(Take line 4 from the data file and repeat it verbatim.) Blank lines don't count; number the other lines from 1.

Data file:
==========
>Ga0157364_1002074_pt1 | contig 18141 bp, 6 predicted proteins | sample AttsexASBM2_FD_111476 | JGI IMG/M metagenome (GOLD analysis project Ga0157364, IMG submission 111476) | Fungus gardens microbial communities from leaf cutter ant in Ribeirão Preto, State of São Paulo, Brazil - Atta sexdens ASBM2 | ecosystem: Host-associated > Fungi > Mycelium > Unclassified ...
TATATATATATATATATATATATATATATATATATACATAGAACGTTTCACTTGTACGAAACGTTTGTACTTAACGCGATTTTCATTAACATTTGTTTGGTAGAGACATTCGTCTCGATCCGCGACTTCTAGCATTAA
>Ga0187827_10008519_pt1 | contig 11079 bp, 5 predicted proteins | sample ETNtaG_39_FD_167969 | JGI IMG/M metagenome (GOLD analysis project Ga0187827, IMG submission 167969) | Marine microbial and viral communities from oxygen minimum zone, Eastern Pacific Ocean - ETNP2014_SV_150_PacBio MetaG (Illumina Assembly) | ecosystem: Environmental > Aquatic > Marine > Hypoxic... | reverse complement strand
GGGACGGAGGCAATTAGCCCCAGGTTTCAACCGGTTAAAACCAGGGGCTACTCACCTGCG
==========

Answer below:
GGGACGGAGGCAATTAGCCCCAGGTTTCAACCGGTTAAAACCAGGGGCTACTCACCTGCG